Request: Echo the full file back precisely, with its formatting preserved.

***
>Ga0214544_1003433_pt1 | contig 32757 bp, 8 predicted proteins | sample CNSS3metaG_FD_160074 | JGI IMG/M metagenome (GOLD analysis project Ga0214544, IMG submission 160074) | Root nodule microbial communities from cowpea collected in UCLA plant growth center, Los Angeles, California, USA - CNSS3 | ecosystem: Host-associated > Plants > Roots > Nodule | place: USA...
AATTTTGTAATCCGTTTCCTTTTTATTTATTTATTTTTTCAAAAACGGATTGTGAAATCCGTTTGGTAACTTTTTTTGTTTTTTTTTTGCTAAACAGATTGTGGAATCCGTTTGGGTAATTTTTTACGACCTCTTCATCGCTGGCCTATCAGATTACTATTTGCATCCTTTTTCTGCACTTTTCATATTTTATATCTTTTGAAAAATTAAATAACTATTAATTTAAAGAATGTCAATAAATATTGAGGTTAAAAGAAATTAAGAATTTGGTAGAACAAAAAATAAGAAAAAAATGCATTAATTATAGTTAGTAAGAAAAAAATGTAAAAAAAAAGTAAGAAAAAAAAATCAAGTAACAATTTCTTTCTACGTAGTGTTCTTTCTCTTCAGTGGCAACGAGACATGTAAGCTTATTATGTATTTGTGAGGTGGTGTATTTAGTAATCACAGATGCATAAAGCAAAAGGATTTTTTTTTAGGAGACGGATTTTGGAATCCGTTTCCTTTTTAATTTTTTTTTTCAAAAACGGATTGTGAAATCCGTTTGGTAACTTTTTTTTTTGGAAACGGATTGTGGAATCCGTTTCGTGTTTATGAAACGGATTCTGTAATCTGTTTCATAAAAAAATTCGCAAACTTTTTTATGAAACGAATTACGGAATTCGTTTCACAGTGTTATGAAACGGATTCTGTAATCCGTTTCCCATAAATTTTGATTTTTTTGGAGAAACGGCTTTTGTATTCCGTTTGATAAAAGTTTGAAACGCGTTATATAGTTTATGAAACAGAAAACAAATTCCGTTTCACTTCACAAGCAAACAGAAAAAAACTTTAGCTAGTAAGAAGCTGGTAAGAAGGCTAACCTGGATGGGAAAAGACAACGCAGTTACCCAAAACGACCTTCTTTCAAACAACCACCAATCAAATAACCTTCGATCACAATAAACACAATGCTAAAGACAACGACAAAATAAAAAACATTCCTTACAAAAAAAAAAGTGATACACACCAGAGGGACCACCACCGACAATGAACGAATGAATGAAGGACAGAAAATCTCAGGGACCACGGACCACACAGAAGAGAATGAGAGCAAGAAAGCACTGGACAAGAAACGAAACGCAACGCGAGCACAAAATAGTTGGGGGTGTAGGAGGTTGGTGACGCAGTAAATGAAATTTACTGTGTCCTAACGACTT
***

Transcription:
>Ga0214544_1003433_pt1 | contig 32757 bp, 8 predicted proteins | sample CNSS3metaG_FD_160074 | JGI IMG/M metagenome (GOLD analysis project Ga0214544, IMG submission 160074) | Root nodule microbial communities from cowpea collected in UCLA plant growth center, Los Angeles, California, USA - CNSS3 | ecosystem: Host-associated > Plants > Roots > Nodule | place: USA...
AATTTTGTAATCCGTTTCCTTTTTATTTATTTATTTTTTCAAAAACGGATTGTGAAATCCGTTTGGTAACTTTTTTTGTTTTTTTTTTGCTAAACAGATTGTGGAATCCGTTTGGGTAATTTTTTACGACCTCTTCATCGCTGGCCTATCAGATTACTATTTGCATCCTTTTTCTGCACTTTTCATATTTTATATCTTTTGAAAAATTAAATAACTATTAATTTAAAGAATGTCAATAAATATTGAGGTTAAAAGAAATTAAGAATTTGGTAGAACAAAAAATAAGAAAAAAATGCATTAATTATAGTTAGTAAGAAAAAAATGTAAAAAAAAAGTAAGAAAAAAAAATCAAGTAACAATTTCTTTCTACGTAGTGTTCTTTCTCTTCAGTGGCAACGAGACATGTAAGCTTATTATGTATTTGTGAGGTGGTGTATTTAGTAATCACAGATGCATAAAGCAAAAGGATTTTTTTTTAGGAGACGGATTTTGGAATCCGTTTCCTTTTTAATTTTTTTTTTCAAAAACGGATTGTGAAATCCGTTTGGTAACTTTTTTTTTTGGAAACGGATTGTGGAATCCGTTTCGTGTTTATGAAACGGATTCTGTAATCTGTTTCATAAAAAAATTCGCAAACTTTTTTATGAAACGAATTACGGAATTCGTTTCACAGTGTTATGAAACGGATTCTGTAATCCGTTTCCCATAAATTTTGATTTTTTTGGAGAAACGGCTTTTGTATTCCGTTTGATAAAAGTTTGAAACGCGTTATATAGTTTATGAAACAGAAAACAAATTCCGTTTCACTTCACAAGCAAACAGAAAAAAACTTTAGCTAGTAAGAAGCTGGTAAGAAGGCTAACCTGGATGGGAAAAGACAACGCAGTTACCCAAAACGACCTTCTTTCAAACAACCACCAATCAAATAACCTTCGATCACAATAAACACAATGCTAAAGACAACGACAAAATAAAAAACATTCCTTACAAAAAAAAAAGTGATACACACCAGAGGGACCACCACCGACAATGAACGAATGAATGAAGGACAGAAAATCTCAGGGACCACGGACCACACAGAAGAGAATGAGAGCAAGAAAGCACTGGACAAGAAACGAAACGCAACGCGAGCACAAAATAGTTGGGGGTGTAGGAGGTTGGTGACGCAGTAAATGAAATTTACTGTGTCCTAACGACTT